The Award is governed by a Steering Committee chaired by His Highness the Aga Khan. The members of the 12th cycle (2011-2013) Steering Committee are:
His Highness the Aga Khan, Chairman
His Highness the Aga Khan, the founder and chairman of the Aga Khan Development Network, is the 49th hereditary Imam (Spiritual Leader) of the Shia Ismaili Muslims. In Islam’s ethical tradition, religious leaders not only interpret the faith but also have a responsibility to help improve the quality of life in their community and in the societies amongst which they live. For His Highness the Aga Khan, this has meant a deep engagement with development for over 50 years through the agencies of the AKDN.
His Highness the Aga Khan became Imam (spiritual leader) of the Shia Imami Ismaili Muslims on July 11, 1957 at the age of 20, succeeding his grandfather, Sir Sultan Mahomed Shah Aga Khan. He is the 49th hereditary Imam of the Shia Imami Ismaili Muslims and a direct descendant of the Prophet Muhammad (peace be upon him) through his cousin and son-in-law, Ali, the first Imam, and his wife Fatima, the Prophet’s daughter.
View Biography of His Highness the Aga Khan in PDF format (English, Français)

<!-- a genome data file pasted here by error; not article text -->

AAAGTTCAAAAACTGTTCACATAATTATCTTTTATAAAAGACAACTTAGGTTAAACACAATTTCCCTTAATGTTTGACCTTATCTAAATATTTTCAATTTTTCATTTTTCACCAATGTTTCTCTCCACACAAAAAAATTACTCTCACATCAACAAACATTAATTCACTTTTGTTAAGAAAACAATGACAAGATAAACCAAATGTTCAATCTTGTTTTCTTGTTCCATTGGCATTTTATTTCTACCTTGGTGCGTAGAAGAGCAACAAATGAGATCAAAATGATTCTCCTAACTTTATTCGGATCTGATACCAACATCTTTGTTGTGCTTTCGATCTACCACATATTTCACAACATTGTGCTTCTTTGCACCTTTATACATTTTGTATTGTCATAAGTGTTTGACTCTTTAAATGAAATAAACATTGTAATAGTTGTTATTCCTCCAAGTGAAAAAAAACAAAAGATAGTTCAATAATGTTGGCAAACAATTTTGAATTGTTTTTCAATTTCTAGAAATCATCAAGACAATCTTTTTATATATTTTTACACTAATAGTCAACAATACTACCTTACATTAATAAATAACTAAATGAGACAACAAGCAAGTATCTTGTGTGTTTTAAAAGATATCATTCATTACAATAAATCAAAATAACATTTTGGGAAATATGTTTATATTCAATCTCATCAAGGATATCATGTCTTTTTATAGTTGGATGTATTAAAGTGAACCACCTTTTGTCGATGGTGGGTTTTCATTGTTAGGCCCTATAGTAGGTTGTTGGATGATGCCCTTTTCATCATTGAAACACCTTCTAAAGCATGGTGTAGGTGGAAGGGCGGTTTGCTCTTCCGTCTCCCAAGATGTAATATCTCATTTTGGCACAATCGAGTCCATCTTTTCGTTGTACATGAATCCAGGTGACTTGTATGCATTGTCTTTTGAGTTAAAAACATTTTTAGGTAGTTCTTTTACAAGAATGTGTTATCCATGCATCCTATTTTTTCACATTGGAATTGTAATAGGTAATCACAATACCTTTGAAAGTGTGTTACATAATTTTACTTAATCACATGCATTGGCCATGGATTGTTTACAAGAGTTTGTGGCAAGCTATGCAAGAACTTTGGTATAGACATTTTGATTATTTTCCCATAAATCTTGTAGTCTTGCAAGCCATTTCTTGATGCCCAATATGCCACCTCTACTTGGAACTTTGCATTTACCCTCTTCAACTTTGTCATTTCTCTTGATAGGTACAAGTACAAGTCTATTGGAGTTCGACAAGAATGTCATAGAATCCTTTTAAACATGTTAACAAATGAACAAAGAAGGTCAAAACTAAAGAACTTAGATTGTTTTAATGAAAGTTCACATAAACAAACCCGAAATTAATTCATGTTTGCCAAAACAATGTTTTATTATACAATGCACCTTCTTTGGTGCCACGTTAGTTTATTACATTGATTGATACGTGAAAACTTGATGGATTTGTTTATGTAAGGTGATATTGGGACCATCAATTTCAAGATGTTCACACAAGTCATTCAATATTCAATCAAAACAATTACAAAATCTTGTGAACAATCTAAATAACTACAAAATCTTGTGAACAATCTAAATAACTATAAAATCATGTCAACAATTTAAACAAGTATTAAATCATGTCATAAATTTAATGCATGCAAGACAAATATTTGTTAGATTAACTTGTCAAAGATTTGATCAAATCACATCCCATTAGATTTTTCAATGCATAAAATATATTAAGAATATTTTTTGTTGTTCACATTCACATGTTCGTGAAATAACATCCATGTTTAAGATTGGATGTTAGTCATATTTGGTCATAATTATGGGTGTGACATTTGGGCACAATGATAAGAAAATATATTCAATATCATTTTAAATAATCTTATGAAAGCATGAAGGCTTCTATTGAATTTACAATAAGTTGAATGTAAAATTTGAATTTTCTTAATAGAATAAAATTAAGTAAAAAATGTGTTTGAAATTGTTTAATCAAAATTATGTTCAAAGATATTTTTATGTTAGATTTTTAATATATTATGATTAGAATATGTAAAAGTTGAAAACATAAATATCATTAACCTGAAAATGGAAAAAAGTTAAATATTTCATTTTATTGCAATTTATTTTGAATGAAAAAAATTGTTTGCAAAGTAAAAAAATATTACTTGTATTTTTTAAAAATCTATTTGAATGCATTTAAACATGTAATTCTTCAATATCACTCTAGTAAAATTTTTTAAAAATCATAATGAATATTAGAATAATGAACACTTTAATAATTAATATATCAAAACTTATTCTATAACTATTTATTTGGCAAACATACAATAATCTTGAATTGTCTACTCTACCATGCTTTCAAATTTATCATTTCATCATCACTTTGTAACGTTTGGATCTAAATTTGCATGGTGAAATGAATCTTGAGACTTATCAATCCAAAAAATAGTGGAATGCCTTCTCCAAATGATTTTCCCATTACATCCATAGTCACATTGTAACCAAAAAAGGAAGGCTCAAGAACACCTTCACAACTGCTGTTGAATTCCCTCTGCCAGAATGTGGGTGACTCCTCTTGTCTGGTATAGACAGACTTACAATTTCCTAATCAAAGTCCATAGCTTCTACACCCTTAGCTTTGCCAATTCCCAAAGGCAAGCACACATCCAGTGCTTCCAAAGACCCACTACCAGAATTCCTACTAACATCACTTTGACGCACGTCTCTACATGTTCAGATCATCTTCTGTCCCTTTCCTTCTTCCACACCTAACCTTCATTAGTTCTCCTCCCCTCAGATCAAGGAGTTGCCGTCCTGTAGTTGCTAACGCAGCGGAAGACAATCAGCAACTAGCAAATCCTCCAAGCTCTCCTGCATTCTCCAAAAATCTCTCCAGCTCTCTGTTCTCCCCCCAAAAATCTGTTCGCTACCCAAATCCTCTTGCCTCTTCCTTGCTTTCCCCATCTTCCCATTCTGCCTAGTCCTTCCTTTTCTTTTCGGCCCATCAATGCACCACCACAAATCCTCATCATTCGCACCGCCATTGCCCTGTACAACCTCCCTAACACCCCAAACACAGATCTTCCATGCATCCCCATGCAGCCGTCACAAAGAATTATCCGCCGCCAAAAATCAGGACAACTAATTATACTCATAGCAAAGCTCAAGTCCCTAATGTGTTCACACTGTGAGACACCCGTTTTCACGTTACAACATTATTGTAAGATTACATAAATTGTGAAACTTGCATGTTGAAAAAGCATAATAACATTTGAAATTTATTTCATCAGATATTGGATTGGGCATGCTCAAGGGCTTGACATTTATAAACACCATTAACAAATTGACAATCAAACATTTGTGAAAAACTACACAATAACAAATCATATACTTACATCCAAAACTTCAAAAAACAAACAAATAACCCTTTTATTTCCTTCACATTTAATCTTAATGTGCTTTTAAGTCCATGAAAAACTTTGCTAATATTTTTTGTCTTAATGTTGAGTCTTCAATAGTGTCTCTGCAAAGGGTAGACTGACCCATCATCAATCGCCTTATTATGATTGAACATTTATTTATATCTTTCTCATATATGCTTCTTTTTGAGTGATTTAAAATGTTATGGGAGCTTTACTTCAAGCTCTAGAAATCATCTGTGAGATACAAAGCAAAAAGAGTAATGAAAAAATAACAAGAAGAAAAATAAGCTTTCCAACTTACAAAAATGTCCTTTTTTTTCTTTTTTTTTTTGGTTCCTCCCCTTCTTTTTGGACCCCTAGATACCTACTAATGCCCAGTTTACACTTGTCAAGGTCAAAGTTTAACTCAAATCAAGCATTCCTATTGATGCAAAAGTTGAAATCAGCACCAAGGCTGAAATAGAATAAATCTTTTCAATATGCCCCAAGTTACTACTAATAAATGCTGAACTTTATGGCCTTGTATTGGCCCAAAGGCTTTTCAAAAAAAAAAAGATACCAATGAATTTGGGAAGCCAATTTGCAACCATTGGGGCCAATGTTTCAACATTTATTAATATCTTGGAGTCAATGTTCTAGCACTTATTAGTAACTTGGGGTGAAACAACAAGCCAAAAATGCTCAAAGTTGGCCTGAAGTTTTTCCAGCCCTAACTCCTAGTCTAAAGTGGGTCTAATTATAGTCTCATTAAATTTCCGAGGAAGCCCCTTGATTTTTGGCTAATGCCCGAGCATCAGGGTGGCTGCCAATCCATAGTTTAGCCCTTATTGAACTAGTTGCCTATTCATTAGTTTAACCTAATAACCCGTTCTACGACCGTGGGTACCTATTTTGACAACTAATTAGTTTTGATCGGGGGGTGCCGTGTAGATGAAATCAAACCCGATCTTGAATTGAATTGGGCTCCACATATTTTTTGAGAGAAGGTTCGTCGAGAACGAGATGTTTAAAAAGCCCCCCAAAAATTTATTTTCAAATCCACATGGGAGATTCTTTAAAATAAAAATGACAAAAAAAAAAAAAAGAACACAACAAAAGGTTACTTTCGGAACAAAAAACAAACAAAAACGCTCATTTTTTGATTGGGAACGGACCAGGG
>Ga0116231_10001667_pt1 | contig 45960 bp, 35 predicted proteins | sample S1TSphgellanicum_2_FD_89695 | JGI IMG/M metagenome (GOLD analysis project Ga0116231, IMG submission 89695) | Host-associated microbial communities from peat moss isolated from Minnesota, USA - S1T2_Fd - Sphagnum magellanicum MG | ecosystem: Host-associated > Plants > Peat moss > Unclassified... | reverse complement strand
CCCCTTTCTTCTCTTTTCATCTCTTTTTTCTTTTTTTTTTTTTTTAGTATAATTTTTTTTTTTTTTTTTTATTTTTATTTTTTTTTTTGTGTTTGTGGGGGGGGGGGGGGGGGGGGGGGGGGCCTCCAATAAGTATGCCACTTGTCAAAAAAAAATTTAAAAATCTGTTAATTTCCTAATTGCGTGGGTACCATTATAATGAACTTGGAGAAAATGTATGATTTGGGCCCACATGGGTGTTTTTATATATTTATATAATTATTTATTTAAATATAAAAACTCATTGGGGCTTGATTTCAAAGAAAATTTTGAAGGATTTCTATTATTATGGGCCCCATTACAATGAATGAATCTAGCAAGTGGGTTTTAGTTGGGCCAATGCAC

Mohammad al-Asad is a Jordanian architect and architectural historian. He is the founding director of the Center for the Study of the Built Environment in Amman. Dr. al-Asad studied architecture at the University of Illinois at Urbana-Champaign and history of architecture at Harvard University, before taking post-doctoral research positions at Harvard and at the Institute for Advanced Study at Princeton. He has taught at the University of Jordan, Princeton University, the Massachusetts Institute of Technology and the University of Illinois at Urbana-Champaign, where he was the Alan K. and Leonarda Laing Distinguished Visiting Professor. He was also adjunct professor at Carleton University in Ottawa.
Dr. al-Asad has published in both Arabic and English on the architecture of the Islamic world, in books and academic and professional journals. He is the author of Old Houses of Jordan: Amman 1920-1950 (1997) and Contemporary Architecture and Urbanism in the Middle East (forthcoming); and co-author (with Ghazi Bisheh and Fawzi Zayadine) of The Umayyads: The Rise of Islamic Art (2000) and (with Sahel Al Hiyari and Álvaro Siza) Sahel Al Hiyari | Projects (2005). He is the editor of Workplaces: The Transformation of Places of Production: Industrialization and the Built Environment in the Islamic World (2010), and co-editor (with Majd Musa) of Architectural Journalism and Criticism: Global Perspectives (2007) and Exploring the Built Environment (2007).